Politics is very complicated but if there’s one thing we can all agree on it’s apparently that we’d like the world to be run by cryptids. Bigfoot? Sure. Cthulhu? You betcha. Sasquatch? That’s kind of just Bigfoot under a different name but alright. A giant meteor? That’s not really a cryptid but we’re game for it. Cryptids – animals or pseudopeople that don’t exist, probably – hold a special place in our heart. And over the years one has emerged above all others: Mothman.
Who am Mothman
This am Mothman.
Mothman first appears in American culture in the 1960s. The story goes that a group of workers in Point Pleasant, West Virginia in 1966 saw a “brown human being” moving rapidly from tree to tree.
In took less than a week for four more people to come forward. Two couples claimed to have been chased by a creature with 10-foot wings and red eyes. There were several more sightings until 1967, when a bridge across the Ohio River collapsed, killing 46 people.
In 2016, an anonymous photographer told local news that he had captured an image of something in Point Pleasant. He told Charleston’s WCHS News that he did not know anything about the Mothman legend and that he did not doctor or edit the photographs.
What’s interesting about this photo is how much it resembles the henchmen of The Monarch, the long-running antagonist of the Adult Swim series The Venture Bros. You could make the case that The Monarch, a supervillain themed on the not particularly frightening monarch butterfly, is derived from Mothman, a cryptid based on the not particularly frightening moth. But you could also make the case that both are based on this guy:
This is Killer Moth and he first appeared in Batman #63, published in February 1951. Prior to the gritty Batman that would emerge in the late 1960s and early 1970s, the comic was fairly lighthearted and many of Batman’s villains are pretty camp. Killer Moth basically models himself as the anti-Batman, complete with Moth-Mobile and Mothcave.
While not as well-known as other villains, Killer Moth appeared in a number of DC comics titles in the 1960s, including a major appearance in Justice League of America #35 in May 1965.
In Myths and Mysteries of Illinois: True Stories of the Unsolved and Unexplained, Richard Moreno claims that a newspaper in the Midwest thought the descriptions of the then-unnamed West Virginia monster sounded a lot like Killer Moth. He dubbed it “Mothman.”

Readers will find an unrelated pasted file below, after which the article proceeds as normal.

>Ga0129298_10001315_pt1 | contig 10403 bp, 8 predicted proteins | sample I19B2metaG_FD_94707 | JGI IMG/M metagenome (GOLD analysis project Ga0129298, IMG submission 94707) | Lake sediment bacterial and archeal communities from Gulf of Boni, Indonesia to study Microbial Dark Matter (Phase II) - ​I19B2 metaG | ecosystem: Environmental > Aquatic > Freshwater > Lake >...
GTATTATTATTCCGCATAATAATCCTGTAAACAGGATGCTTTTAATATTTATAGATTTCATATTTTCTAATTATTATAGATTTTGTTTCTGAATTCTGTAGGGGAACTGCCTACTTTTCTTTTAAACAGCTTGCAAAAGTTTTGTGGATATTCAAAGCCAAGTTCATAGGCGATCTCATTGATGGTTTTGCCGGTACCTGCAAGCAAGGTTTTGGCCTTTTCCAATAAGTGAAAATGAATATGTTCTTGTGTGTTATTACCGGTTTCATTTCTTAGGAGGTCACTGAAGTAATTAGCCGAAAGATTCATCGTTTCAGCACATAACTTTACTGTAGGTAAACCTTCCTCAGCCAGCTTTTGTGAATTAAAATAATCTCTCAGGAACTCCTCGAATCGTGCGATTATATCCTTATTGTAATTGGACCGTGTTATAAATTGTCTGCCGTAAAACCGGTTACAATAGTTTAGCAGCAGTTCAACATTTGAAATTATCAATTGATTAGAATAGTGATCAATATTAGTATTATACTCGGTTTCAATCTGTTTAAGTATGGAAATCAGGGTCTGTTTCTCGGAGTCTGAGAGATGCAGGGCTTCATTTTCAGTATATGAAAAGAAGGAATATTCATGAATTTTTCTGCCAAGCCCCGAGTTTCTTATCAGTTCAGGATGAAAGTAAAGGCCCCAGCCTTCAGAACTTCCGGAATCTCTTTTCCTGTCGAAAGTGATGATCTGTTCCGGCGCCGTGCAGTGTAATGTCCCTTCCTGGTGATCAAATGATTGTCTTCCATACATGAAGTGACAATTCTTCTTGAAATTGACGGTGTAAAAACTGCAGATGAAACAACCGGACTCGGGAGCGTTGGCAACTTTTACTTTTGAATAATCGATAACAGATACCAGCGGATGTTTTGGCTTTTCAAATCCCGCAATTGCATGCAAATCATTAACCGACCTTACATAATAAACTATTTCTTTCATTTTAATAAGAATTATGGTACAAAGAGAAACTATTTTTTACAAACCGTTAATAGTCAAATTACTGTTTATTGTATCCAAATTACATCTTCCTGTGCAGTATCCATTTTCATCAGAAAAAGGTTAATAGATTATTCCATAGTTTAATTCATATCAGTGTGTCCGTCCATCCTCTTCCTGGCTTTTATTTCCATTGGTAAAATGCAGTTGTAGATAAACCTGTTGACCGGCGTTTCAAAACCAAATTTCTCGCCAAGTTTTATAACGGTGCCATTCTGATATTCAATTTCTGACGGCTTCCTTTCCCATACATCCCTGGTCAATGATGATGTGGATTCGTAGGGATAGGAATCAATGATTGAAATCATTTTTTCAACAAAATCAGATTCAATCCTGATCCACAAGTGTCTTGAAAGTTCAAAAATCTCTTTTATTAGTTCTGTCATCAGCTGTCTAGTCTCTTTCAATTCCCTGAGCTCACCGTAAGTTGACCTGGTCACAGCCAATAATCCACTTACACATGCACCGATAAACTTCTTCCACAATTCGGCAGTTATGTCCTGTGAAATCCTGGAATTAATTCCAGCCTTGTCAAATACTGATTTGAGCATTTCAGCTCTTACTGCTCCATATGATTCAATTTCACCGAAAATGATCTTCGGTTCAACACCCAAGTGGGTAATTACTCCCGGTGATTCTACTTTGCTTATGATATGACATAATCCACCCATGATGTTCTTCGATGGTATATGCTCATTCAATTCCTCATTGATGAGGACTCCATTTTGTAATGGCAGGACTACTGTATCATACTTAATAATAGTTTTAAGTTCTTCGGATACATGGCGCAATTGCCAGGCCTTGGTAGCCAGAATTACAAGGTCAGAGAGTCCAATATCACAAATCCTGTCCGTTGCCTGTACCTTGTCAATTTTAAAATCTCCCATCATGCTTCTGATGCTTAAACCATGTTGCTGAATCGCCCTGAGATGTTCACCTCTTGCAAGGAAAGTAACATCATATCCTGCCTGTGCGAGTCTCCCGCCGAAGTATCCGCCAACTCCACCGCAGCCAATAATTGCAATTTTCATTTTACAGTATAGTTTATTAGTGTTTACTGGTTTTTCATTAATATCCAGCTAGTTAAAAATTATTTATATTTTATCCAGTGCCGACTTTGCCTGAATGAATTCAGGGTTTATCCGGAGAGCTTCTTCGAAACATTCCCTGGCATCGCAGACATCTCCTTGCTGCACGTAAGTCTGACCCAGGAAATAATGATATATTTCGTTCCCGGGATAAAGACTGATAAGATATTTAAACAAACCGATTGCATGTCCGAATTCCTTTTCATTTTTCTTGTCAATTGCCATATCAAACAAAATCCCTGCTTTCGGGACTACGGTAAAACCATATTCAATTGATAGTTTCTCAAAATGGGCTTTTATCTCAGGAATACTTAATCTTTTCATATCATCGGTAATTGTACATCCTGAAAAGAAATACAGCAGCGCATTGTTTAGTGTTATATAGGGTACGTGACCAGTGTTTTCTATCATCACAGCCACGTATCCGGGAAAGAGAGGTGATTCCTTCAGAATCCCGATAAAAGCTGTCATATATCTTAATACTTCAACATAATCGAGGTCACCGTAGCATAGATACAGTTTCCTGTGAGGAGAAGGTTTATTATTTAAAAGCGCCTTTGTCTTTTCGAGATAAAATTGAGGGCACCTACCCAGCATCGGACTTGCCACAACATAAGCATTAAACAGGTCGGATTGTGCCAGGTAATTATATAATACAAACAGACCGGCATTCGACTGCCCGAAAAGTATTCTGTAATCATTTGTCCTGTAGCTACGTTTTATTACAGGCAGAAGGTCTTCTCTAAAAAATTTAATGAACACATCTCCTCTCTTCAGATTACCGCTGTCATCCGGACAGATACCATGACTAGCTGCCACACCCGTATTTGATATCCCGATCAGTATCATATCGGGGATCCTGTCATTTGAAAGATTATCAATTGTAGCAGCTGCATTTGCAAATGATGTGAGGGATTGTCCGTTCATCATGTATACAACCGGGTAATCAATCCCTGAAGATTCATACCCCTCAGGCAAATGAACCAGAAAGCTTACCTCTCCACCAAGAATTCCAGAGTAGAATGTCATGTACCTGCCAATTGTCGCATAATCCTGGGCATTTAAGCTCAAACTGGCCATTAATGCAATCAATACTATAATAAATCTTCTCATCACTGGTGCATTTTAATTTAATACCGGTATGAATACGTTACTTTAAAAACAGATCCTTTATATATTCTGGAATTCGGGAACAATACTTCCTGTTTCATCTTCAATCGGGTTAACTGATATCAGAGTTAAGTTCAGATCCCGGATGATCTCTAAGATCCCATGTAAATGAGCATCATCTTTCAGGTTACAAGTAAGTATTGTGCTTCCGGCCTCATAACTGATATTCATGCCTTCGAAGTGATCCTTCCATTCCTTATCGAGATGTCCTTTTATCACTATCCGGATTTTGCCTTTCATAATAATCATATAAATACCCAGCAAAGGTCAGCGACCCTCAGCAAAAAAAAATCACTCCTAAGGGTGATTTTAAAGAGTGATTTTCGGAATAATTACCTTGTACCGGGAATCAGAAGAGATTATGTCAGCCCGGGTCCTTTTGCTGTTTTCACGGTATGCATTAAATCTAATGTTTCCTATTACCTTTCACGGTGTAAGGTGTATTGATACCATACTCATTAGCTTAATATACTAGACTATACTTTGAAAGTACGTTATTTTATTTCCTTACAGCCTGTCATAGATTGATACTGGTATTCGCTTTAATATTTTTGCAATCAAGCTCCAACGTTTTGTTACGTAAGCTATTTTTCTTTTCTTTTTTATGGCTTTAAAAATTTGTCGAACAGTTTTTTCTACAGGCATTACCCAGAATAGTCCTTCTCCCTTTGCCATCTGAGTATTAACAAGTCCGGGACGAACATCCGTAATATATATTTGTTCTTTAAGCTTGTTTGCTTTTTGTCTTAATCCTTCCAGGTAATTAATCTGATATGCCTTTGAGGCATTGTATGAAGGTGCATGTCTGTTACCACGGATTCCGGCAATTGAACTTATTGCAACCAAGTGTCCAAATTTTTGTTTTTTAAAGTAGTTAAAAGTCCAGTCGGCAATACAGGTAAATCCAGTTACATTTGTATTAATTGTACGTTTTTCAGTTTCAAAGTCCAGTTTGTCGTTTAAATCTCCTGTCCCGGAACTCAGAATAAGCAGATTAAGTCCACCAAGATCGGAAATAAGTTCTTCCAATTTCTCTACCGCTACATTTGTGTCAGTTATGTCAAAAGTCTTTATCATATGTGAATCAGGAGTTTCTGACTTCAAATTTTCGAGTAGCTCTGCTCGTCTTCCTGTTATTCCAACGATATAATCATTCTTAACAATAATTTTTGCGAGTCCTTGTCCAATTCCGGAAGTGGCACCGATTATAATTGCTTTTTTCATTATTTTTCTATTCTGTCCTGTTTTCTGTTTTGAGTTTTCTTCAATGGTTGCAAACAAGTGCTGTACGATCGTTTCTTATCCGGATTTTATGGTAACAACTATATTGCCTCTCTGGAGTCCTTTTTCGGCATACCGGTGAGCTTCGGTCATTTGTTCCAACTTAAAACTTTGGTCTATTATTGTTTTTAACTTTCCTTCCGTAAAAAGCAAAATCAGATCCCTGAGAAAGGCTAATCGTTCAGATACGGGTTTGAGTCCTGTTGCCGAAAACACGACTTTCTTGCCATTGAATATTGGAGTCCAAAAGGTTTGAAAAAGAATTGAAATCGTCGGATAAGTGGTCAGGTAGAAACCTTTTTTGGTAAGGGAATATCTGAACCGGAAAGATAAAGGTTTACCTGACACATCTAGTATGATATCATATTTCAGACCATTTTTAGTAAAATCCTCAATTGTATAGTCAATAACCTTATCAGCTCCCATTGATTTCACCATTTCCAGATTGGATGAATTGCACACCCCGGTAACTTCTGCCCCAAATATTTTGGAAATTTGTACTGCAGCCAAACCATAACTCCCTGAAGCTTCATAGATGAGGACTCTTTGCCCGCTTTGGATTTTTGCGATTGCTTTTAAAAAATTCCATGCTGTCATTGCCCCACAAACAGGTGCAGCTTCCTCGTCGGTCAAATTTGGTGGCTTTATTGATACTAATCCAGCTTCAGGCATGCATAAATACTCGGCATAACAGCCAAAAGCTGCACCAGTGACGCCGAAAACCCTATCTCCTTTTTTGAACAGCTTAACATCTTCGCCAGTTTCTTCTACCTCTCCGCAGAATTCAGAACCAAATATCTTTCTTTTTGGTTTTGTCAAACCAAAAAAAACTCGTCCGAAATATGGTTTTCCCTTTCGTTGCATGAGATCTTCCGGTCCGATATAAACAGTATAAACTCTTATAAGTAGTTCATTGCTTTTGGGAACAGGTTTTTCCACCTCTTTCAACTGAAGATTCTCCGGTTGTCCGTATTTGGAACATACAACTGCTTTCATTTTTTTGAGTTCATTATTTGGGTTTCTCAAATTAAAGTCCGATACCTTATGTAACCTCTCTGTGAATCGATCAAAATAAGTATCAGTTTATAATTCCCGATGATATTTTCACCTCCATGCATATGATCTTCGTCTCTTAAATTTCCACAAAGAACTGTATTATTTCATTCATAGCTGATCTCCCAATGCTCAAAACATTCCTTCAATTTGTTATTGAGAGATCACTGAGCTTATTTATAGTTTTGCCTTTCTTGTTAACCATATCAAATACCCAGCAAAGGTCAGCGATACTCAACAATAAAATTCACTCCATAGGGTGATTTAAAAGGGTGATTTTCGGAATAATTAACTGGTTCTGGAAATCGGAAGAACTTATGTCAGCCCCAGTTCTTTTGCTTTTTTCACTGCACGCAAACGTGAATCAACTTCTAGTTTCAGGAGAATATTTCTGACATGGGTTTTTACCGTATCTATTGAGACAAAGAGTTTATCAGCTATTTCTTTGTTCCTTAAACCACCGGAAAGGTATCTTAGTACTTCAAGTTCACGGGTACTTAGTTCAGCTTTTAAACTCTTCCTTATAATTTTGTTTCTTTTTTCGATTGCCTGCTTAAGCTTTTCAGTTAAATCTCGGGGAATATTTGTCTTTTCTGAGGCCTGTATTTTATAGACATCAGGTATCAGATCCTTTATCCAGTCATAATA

Prior to this, though, no one had ever described the creature as resembling a moth. The first sightings very explicitly described a human being or at least humanoid shape.
The Audubon Society says they’re pretty sure Mothman is an owl.
In 2010, skeptic Joe Nickell placed plywood Mothmen replicas on a dark road, using bike reflectors for the eyes. He then drove volunteers down the road and asked them to guess the sizes of the cutouts. None of them estimated the sizes right.
As Nickell explained to the Audubon Society – we’ll get to that in a second – in 2018, “It’s very hard to judge the size of something seen at night at an unknown distance, and if you misjudge how far away it is, you misjudge its height by the same proportion.”
What’s more, once the name “Mothman” had been assigned to the creature, it’s likely people who experienced similar sightings attributed details to the creature they saw that weren’t there. Humans tend to drastically overestimate how large things are if the thing is frightening to them, too.
Nickell suspected that a common Barred Owl was likely the culprit, noting that an owl is also the most likely explanation for a similar cryptid supposedly spotted in another part of West Virginia. An owl carrying a frog – they’re just friends, I’m sure the frog is still alive and not about to be eaten – would also explain the 2016 photo.
Cryptids fascinate us because we realize that the world is complicated and many things are beyond our understanding. What are NFTs? Why can’t anyone tell me what an NFT is with a straight face? Cryptids are comforting in their own strange way because they represent something beyond anyone’s understanding. It’s not just you that doesn’t know what lurks in the wilds of West Virginia. No one does. Maybe, even, you can understand the Mothman better than others. Maybe you can understand Mothman carnally, I don’t know what you’re into.
Political scientist and layabout, editor at Pyramid, maybe an author someday? Of like a real book? No need to rush it, though.